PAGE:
But even if we assume that feminine cleansing products are at a low enough pH to not disrupt the vagina’s acidity, you still have fragrance. And not only are a significant number of people now allergic to the main fragrances used in consumer products (Buckley et al 2001), fragrances can be inherently irritating to the skin around the genitals in those who aren’t allergic. Allergic reactions to fragrance can initiate or worsen vulvar disease (Margesson 2004).

Let your vagina clean itself. It is acidic for a reason, and no, it’s not supposed to smell like a flower. It’s supposed to smell like a vagina.


Brotman, R., Klebanoff, M., Nansel, T., Andrews, W., Schwebke, J., Zhang, J., Yu, K., Zenilman, J., & Scharfstein, D. (2008). A Longitudinal Study of Vaginal Douching and Bacterial Vaginosis--A Marginal Structural Modeling Analysis American Journal of Epidemiology, 168 (2), 188-196 DOI: 10.1093/aje/kwn103

Buckley, D., Wakelin, S., Seed, P., Holloway, D., Rycroft, R., White, I., & McFadden, J. (2000). The frequency of fragrance allergy in a patch-test population over a 17-year period British Journal of Dermatology, 142 (2), 279-283 DOI: 10.1046/j.1365-2133.2000.03298.x

Caillouette JC, Sharp CF Jr, Zimmerman GJ, & Roy S (1997). Vaginal pH as a marker for bacterial pathogens and menopausal status. American journal of obstetrics and gynecology, 176 (6) PMID: 9215184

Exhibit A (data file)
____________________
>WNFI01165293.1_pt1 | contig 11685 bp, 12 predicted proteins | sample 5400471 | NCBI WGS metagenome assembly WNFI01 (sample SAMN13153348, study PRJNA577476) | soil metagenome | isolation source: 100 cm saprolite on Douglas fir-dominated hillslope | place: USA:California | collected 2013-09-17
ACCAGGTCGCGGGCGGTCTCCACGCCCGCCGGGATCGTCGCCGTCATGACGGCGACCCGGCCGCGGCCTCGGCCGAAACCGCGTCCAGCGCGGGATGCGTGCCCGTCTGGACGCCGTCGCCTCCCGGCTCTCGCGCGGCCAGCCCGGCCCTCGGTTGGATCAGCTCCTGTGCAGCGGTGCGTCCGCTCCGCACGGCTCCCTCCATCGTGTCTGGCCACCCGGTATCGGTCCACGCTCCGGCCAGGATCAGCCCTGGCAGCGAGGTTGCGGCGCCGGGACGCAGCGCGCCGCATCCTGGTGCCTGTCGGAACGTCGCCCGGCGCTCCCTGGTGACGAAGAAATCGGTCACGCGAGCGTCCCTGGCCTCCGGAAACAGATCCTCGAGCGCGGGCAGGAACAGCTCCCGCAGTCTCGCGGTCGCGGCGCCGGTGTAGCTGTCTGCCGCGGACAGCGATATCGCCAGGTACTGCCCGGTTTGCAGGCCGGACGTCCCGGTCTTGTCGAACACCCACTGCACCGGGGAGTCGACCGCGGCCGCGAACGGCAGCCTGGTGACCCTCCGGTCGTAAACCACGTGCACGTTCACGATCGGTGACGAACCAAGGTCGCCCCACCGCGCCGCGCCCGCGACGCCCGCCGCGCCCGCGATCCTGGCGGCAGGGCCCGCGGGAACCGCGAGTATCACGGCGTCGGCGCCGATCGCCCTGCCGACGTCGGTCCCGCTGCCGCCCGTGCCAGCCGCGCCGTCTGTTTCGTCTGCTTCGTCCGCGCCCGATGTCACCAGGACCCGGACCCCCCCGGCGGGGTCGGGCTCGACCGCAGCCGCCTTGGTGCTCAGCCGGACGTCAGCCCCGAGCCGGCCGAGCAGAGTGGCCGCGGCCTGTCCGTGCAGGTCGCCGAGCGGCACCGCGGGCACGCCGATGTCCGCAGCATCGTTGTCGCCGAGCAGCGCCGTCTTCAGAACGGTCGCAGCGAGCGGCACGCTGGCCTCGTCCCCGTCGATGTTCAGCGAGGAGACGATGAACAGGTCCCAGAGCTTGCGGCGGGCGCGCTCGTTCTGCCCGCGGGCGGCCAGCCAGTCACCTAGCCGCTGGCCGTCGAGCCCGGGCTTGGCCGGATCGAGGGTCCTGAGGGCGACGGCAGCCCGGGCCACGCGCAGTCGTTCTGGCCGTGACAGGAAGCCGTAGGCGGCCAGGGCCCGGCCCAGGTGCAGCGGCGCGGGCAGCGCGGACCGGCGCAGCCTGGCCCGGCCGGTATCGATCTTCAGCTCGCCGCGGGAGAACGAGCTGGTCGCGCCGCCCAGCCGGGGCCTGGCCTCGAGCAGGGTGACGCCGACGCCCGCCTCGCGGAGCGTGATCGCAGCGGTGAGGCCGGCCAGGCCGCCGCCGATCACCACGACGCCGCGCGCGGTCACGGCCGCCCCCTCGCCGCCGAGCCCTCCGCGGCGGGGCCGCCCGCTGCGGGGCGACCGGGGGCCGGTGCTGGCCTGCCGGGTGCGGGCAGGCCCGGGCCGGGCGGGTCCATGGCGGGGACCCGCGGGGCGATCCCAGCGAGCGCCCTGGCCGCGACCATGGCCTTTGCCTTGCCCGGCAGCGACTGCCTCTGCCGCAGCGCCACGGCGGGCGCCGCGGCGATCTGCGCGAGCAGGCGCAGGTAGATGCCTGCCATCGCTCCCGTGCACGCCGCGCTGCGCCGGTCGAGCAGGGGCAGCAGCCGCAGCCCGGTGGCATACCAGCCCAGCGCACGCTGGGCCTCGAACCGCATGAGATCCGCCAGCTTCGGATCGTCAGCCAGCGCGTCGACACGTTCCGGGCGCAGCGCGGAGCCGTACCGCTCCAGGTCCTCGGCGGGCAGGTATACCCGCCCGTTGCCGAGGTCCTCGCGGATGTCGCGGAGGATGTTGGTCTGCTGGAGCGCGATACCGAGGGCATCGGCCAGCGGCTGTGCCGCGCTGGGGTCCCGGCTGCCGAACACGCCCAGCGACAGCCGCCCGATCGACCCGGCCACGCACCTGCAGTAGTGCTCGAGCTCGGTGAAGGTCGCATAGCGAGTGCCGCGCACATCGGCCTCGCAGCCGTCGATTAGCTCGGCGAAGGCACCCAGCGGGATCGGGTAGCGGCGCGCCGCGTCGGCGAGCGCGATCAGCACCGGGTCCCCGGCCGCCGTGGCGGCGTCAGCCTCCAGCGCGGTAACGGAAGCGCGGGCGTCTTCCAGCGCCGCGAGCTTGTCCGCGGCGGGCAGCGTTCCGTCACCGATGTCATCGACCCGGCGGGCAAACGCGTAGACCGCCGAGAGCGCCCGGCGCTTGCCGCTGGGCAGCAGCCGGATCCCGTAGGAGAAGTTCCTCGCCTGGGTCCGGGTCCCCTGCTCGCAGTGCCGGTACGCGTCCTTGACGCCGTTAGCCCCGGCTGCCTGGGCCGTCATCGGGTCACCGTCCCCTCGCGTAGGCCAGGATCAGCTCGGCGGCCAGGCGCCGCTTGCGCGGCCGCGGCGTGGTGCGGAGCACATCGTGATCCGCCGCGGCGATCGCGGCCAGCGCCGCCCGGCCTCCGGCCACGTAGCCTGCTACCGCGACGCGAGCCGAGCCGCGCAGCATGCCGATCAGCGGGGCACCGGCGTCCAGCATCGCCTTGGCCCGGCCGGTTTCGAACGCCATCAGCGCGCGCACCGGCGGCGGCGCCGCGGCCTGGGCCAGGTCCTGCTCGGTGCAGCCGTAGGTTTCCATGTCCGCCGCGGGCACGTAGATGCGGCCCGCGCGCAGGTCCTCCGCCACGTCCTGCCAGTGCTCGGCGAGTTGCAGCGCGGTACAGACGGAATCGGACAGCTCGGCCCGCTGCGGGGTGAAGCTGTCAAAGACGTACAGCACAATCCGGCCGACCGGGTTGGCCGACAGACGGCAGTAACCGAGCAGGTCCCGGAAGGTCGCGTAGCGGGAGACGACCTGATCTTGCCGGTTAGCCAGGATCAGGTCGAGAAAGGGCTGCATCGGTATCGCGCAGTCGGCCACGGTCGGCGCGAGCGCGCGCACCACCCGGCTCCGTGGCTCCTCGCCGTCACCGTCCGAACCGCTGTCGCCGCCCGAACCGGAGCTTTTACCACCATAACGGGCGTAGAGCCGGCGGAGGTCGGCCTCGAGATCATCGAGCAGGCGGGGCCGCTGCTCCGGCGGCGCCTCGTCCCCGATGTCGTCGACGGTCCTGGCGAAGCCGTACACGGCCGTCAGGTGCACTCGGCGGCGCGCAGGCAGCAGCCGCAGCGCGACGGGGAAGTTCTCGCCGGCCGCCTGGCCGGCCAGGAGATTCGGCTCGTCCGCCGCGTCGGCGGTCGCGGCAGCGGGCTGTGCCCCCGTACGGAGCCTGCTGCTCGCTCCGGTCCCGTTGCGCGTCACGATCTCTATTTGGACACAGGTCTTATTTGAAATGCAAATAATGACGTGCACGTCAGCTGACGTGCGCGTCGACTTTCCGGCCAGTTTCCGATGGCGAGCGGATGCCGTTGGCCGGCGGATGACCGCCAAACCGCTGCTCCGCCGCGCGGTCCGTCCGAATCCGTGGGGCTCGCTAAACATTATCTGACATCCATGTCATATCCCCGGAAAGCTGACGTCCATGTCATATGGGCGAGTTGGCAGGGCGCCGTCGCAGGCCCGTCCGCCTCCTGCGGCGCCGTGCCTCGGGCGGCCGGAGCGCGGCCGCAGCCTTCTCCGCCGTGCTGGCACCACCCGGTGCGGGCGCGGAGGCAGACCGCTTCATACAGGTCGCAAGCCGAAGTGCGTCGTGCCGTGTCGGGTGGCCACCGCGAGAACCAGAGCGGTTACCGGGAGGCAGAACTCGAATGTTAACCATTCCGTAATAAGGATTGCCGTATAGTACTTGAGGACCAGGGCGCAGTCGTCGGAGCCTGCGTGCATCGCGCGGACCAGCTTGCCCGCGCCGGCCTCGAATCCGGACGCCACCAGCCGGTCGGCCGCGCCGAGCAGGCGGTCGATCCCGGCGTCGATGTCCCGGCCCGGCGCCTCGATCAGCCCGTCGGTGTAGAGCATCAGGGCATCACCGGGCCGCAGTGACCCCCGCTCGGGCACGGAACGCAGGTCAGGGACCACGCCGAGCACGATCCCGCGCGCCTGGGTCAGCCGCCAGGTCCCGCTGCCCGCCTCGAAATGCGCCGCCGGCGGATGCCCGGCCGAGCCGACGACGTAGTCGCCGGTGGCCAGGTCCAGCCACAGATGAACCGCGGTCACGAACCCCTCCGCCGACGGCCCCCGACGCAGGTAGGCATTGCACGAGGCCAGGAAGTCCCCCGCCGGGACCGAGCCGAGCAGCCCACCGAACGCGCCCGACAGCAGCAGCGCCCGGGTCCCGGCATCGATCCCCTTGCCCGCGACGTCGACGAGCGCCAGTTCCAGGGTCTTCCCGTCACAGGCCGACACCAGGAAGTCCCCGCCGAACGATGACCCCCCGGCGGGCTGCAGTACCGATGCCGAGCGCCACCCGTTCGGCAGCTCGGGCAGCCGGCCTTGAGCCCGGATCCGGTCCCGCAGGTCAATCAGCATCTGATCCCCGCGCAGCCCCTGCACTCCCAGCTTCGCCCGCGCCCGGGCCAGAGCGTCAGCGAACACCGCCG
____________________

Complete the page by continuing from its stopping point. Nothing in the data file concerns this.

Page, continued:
Cottrell, B. (2003). Vaginal Douching Journal of Obstetric, Gynecologic, and Neonatal Nursing, 32 (1), 12-18 DOI: 10.1177/0884217502239796

Hillier, S., Nugent, R., Eschenbach, D., Krohn, M., Gibbs, R., Martin, D., Cotch, M., Edelman, R., Pastorek, J., Rao, A., McNellis, D., Regan, J., Carey, J., & Klebanoff, M. (1995). Association between Bacterial Vaginosis and Preterm Delivery of a Low-Birth-Weight Infant New England Journal of Medicine, 333 (26), 1737-1742 DOI: 10.1056/NEJM199512283332604

Holzman, C., Leventhal, J., Qiu, H., Jones, N., & Wang, J. (2001). Factors Linked to Bacterial Vaginosis in Nonpregnant Women American Journal of Public Health, 91 (10), 1664-1670 DOI: 10.2105/AJPH.91.10.1664

Margesson, L. (2004). Contact dermatitis of the vulva Dermatologic Therapy, 17 (1), 20-27 DOI: 10.1111/j.1396-0296.2004.04003.x

Ocviyanti, D, Rosana, Y, Arifin, Z, & Darmawan, F (2010). Effect of contraception on vaginal acidity among Indonesian women Indonesian Journal of Obstetrics and Gynecology, 34 (2), 69-72